For example, in a 2017 study on natural remedies for PMS, it was recorded that vitex (chasteberry) improved PMS-related symptoms better than St. John’s Wort, pyridoxine, magnesium, and vitamin E.
While it is not yet clearly understood why sleep is affected by PMS, researchers believe that fluctuating hormone levels are directly linked to insomnia and interrupted sleep during this time of the month.
A healthy diet, regular exercise, and drinking plenty of water are recommended to manage sleep problems during PMS. Additionally, natural remedies such as myo-inositol and chasteberry are believed to reduce sleep interruptions as well as re-balance hormones during the menstrual cycle.
If you are considering taking a supplement to help with PMS, always consult with your doctor first to ensure they won’t interact with any existing medications.
National Center For Biotechnology - Sleep and Premenstrual Syndrome - https://pubmed.ncbi.nlm.nih.gov/28239684/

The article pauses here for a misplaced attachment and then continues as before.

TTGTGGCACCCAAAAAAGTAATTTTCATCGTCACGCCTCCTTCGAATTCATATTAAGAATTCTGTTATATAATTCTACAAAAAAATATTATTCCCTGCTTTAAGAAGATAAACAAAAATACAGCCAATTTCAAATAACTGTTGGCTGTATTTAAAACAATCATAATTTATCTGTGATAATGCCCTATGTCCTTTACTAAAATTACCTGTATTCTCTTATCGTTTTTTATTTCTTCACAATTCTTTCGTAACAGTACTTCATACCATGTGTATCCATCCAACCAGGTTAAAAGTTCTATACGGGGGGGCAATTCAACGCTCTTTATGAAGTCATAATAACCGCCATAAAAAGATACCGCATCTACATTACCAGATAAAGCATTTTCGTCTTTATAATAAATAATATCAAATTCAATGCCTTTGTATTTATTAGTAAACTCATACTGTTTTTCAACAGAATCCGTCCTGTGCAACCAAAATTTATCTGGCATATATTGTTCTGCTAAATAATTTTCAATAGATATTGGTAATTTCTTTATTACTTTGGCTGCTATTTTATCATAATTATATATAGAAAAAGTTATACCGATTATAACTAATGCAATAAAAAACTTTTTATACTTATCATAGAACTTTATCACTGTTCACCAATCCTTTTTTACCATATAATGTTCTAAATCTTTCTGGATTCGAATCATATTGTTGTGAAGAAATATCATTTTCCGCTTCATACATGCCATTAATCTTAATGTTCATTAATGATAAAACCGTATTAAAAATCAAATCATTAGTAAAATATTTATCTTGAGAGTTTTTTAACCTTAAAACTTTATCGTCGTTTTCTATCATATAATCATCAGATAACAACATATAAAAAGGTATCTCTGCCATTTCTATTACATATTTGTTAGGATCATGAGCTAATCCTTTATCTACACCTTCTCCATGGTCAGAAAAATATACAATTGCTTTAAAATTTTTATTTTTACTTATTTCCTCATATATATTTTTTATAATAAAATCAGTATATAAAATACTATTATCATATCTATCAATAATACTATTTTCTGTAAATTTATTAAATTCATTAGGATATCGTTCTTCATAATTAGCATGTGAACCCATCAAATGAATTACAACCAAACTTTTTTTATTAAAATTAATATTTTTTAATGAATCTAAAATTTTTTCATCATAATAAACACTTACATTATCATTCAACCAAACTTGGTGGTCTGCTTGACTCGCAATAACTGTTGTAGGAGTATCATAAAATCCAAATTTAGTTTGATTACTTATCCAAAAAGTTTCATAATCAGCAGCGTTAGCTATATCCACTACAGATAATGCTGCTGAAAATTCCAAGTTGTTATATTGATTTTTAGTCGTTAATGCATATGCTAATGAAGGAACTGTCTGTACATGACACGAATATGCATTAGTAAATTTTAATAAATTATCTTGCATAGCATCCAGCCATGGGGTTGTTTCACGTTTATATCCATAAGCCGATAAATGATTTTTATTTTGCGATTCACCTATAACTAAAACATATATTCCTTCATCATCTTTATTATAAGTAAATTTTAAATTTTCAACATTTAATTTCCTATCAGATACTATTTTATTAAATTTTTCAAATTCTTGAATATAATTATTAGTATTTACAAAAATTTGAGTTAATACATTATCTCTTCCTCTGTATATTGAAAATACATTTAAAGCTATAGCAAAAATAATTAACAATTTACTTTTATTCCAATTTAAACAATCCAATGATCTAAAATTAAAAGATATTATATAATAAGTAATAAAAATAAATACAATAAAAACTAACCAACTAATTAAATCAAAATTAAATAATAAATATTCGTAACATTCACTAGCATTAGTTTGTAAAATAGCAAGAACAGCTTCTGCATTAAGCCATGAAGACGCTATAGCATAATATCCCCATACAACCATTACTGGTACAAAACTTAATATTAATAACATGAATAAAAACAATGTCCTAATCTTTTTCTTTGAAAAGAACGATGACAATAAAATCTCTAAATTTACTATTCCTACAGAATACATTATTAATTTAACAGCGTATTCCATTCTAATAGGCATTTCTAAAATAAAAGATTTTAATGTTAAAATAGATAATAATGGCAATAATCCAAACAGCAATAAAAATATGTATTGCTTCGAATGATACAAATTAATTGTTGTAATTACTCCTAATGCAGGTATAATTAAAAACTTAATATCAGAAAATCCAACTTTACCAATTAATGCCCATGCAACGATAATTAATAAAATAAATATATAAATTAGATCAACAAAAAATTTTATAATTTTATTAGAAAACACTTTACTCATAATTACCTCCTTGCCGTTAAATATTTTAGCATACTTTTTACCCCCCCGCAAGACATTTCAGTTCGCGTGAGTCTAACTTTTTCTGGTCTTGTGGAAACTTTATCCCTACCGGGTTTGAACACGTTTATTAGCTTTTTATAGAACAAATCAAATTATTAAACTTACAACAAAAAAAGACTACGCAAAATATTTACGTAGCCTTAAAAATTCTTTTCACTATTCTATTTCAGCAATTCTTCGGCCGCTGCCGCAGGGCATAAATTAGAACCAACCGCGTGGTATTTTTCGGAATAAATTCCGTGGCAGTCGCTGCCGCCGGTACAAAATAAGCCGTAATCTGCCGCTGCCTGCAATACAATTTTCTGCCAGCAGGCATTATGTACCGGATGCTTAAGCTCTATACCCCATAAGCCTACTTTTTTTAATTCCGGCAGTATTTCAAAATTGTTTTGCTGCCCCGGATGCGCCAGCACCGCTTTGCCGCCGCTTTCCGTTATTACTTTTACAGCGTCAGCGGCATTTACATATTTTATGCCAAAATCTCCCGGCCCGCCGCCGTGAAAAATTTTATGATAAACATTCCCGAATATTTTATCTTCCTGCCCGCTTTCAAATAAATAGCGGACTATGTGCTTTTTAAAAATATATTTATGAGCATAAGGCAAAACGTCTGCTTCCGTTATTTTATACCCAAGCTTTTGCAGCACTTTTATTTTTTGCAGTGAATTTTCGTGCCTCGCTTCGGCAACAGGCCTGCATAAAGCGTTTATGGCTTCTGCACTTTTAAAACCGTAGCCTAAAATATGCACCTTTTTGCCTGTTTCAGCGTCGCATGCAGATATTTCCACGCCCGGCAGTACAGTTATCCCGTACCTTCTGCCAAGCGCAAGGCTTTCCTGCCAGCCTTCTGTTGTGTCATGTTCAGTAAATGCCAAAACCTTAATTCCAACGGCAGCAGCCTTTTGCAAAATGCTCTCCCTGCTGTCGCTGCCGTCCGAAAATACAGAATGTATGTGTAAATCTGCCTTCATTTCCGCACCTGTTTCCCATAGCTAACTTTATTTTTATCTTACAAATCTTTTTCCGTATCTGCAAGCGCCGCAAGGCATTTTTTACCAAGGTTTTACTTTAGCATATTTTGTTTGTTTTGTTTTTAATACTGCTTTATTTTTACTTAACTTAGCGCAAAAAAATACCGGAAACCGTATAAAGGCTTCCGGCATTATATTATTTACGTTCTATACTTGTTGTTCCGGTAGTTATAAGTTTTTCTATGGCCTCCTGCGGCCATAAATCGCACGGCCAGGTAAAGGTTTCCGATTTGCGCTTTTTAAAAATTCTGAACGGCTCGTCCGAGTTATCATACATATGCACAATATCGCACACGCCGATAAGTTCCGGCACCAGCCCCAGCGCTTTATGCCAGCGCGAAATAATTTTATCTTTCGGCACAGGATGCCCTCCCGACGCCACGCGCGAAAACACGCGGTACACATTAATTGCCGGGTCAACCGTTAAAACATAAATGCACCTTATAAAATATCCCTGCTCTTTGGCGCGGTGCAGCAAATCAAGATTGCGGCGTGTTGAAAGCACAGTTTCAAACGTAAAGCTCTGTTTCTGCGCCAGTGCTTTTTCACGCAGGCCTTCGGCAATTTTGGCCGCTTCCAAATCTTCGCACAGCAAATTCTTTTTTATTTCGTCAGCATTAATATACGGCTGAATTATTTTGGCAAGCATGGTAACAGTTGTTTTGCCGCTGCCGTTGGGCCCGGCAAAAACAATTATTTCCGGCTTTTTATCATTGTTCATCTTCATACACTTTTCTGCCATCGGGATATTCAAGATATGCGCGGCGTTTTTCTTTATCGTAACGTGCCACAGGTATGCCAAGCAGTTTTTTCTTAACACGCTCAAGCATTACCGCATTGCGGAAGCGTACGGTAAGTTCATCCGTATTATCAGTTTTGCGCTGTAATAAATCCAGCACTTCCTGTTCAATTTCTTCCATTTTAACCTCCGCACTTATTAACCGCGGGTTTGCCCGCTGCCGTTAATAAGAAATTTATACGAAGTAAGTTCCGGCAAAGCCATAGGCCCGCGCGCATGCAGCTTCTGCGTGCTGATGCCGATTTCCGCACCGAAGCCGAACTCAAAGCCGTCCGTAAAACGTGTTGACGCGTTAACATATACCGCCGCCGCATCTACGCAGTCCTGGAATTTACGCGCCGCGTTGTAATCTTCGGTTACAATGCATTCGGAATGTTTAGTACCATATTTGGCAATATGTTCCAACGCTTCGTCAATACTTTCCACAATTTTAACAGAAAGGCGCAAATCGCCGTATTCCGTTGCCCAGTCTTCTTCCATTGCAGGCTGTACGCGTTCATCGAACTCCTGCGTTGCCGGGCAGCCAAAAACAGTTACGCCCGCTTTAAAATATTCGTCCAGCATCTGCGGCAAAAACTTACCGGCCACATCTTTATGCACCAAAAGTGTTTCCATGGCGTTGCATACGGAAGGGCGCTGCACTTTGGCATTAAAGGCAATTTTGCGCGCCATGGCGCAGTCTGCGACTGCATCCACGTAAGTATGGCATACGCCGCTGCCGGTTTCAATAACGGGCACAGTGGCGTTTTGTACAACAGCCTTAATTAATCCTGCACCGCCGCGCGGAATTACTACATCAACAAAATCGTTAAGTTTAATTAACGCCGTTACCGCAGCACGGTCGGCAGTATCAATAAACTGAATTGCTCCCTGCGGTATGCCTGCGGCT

Medline Plus - Premenstrual Syndrome - https://medlineplus.gov/ency/article/001505.htm
Science Direct/Sleep Medicine - Objective sleep interruption and reproductive hormone dynamics in the menstrual cycle - https://doi.org/10.1016/j.sleep.2014.02.003
International Journal of Endocrinology - Sleep, Hormones, and Circadian Rhythms throughout the Menstrual Cycle in Healthy Women and Women with Premenstrual Dysphoric Disorder - https://doi.org/10.1155/2010/259345
National Center For Biotechnology - The impact of myo-inositol supplementation on sleep quality in pregnant women - https://pubmed.ncbi.nlm.nih.gov/32933356/
National University of Natural Medicine - Vitex for PMS and PMDD- https://nunm.edu/2019/05/chaste-tree-berry-pms/